Mainstream supermarkets are cashing in by selling some ethnic foods, while more and more ethnic stores and supermarkets are appearing. The marketing of specific ethnic ingredients and spices in new blends and multipacks, as well as suggesting recipe inspirations for new customers, can help convenience store open further paths to sales and profits.

It is through personal knowledge of their customers and access to cash and carries that supply the ingredients and delicacies Muslim communities are looking forward to, that puts indie store owners at a big potential advantage over the supermarkets, whose “ethnic aisles” might still rely on national purchasing and big standard skus for bulk sales, when the best margins are in the minutiae and detailed knowledge and of traditional and regional tastes and dishes.

Rice, all the way

Jonathan Calland, head of external affairs at Tilda, reminds us that rice remains at the heart of the vibrant dishes around which families and friends come together to celebrate the end of the Ramadan fast.

“Eid provides a great opportunity to highlight the convenience and versatility of the rice category as a base for many festive meals that are often enjoyed with family and friends,” he says.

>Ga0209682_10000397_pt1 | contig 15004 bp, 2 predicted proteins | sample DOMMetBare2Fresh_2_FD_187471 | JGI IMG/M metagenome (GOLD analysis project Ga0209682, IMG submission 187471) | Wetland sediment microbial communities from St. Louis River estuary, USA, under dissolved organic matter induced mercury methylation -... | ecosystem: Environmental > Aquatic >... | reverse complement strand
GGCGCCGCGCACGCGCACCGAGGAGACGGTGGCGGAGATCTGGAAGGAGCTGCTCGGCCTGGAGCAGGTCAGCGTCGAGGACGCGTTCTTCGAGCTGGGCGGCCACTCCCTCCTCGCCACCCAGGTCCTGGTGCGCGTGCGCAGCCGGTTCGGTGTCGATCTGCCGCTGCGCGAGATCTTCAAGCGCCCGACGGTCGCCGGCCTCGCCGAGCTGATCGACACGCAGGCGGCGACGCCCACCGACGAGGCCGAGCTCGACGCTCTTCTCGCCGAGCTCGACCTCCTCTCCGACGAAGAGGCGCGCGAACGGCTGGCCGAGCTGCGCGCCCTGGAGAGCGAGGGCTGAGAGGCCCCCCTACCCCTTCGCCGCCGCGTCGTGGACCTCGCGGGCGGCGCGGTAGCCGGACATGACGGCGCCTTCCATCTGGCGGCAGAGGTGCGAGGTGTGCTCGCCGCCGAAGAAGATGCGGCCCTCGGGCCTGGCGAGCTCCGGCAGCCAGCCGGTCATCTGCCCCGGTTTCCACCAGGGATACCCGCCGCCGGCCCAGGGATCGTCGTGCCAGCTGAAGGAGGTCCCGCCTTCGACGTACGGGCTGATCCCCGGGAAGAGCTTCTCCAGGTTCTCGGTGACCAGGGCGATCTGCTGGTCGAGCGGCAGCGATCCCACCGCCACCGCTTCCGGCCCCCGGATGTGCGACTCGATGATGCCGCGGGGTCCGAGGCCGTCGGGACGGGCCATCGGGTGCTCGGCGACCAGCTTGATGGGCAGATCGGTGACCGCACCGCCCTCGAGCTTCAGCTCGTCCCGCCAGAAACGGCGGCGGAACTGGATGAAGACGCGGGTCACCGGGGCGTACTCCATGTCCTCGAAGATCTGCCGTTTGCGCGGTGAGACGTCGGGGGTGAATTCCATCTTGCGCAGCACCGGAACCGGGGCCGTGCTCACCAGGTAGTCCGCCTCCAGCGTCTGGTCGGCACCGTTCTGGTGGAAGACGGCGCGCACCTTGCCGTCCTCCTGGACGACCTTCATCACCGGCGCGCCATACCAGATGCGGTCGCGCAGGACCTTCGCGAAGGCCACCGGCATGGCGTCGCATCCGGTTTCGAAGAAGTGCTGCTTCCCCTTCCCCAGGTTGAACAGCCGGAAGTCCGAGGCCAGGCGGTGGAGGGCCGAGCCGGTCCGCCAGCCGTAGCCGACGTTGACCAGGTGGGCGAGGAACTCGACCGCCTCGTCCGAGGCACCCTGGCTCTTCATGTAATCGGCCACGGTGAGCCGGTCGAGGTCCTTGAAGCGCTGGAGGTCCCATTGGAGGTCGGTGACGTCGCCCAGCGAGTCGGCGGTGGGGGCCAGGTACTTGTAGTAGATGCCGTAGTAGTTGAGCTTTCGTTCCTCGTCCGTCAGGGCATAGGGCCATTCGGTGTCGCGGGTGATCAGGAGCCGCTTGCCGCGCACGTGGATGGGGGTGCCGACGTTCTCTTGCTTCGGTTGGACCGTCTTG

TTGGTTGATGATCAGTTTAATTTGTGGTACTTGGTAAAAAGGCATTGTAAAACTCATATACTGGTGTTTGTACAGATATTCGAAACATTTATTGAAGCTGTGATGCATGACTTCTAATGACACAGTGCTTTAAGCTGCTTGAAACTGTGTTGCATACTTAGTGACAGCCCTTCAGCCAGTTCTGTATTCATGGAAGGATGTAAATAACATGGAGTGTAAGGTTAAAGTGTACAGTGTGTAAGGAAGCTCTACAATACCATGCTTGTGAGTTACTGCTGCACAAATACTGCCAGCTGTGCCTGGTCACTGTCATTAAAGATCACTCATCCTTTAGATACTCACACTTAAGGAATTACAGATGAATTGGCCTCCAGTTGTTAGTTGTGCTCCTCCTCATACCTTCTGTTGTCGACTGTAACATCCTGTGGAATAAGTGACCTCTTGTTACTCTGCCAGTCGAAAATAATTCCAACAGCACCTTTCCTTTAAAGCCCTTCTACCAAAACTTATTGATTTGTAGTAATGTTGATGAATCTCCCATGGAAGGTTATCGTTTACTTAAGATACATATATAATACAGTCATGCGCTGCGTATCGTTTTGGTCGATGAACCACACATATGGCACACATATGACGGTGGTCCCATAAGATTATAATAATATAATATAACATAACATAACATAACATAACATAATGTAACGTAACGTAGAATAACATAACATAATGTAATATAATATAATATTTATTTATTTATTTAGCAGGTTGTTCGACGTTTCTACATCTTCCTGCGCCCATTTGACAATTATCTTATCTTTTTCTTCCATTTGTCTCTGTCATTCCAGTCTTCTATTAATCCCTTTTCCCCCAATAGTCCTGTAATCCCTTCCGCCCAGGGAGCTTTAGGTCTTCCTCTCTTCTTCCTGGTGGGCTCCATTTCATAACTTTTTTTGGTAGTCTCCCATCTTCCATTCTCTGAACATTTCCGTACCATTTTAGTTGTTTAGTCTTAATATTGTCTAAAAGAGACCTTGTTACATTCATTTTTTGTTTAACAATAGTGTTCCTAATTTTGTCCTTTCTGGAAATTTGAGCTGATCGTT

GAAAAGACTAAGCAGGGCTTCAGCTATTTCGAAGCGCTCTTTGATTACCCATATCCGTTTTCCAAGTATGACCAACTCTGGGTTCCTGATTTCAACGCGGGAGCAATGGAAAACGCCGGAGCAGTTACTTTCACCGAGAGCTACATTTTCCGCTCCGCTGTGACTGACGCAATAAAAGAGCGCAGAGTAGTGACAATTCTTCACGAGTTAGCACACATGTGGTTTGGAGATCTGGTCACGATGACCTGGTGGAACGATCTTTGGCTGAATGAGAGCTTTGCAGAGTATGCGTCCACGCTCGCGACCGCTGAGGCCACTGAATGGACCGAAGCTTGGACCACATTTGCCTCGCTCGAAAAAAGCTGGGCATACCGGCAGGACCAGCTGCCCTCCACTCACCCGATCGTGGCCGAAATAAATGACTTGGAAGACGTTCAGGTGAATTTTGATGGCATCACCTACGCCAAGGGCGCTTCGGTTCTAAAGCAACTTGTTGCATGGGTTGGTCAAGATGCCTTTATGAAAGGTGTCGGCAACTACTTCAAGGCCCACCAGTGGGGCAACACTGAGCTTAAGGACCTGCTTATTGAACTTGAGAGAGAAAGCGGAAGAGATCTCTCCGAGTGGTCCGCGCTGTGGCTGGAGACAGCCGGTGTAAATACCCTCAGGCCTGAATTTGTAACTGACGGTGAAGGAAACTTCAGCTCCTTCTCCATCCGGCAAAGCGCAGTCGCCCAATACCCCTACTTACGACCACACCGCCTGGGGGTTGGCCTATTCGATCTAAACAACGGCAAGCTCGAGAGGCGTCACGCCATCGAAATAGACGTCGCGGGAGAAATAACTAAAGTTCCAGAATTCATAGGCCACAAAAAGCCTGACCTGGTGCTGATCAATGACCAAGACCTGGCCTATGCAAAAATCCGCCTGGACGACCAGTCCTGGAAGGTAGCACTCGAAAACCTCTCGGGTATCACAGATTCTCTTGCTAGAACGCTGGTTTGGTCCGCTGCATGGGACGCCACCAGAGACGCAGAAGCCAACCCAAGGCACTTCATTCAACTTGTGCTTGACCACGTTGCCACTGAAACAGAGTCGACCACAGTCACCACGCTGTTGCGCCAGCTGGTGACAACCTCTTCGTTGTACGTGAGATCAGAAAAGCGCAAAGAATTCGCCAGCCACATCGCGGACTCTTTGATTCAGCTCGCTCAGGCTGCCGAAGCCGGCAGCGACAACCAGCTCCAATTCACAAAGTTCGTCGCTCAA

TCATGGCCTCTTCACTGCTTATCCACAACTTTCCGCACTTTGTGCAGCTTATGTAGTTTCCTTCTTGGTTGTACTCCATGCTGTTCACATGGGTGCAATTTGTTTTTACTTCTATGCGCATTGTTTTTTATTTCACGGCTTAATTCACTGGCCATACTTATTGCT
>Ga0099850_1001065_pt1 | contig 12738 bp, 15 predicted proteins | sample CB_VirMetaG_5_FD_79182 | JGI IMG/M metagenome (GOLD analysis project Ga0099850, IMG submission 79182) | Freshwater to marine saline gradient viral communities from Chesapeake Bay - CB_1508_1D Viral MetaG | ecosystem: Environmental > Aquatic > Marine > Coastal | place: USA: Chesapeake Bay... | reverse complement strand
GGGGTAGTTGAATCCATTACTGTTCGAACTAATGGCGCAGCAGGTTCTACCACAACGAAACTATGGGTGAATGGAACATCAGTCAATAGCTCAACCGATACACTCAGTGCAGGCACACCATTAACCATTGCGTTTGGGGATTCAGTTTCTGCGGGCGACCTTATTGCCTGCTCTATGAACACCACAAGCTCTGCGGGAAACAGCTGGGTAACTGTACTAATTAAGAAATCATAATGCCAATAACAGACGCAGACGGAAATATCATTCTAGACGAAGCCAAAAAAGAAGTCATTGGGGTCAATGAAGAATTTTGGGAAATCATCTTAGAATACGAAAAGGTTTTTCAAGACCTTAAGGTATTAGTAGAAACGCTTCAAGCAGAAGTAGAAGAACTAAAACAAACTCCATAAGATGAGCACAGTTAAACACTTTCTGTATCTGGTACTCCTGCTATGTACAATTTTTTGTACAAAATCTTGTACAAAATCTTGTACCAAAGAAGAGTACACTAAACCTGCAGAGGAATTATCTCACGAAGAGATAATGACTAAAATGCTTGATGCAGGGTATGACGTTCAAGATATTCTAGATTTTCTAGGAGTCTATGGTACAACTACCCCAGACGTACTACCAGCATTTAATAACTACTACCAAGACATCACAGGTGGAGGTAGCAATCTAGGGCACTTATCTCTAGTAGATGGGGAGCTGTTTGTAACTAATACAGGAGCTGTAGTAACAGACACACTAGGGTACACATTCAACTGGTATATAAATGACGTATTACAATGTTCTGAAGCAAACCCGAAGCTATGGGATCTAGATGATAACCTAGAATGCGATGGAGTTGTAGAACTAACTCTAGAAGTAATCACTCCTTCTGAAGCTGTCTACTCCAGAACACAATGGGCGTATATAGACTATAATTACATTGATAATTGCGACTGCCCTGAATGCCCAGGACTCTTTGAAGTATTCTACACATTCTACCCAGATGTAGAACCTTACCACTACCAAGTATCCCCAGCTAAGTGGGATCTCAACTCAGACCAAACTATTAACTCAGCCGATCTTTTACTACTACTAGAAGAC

“This year, we expect to see sales recover to pre-pandemic levels. As such, it’s important that retailers are prepared and are well stocked with popular rice brands such as Tilda, in a variety of key sizes – from 500g to 20kg – to cater for varying demand.”

Calland also notes that brands that resonate well with consumers during Eid can particularly help independent retailers to stand out, adding that Tilda enjoys 83 per cent brand awareness amongst consumers from an ethnic background [System1 Research, Jan 2022].

“[This] makes the brand a top choice for retailers in the lead up to and during the festival,” he says.

Touching on the theme, Surya Foods’ Dulay notes that their popular dry rice brand Laila is a “great heritage brand trusted by Muslim communities.”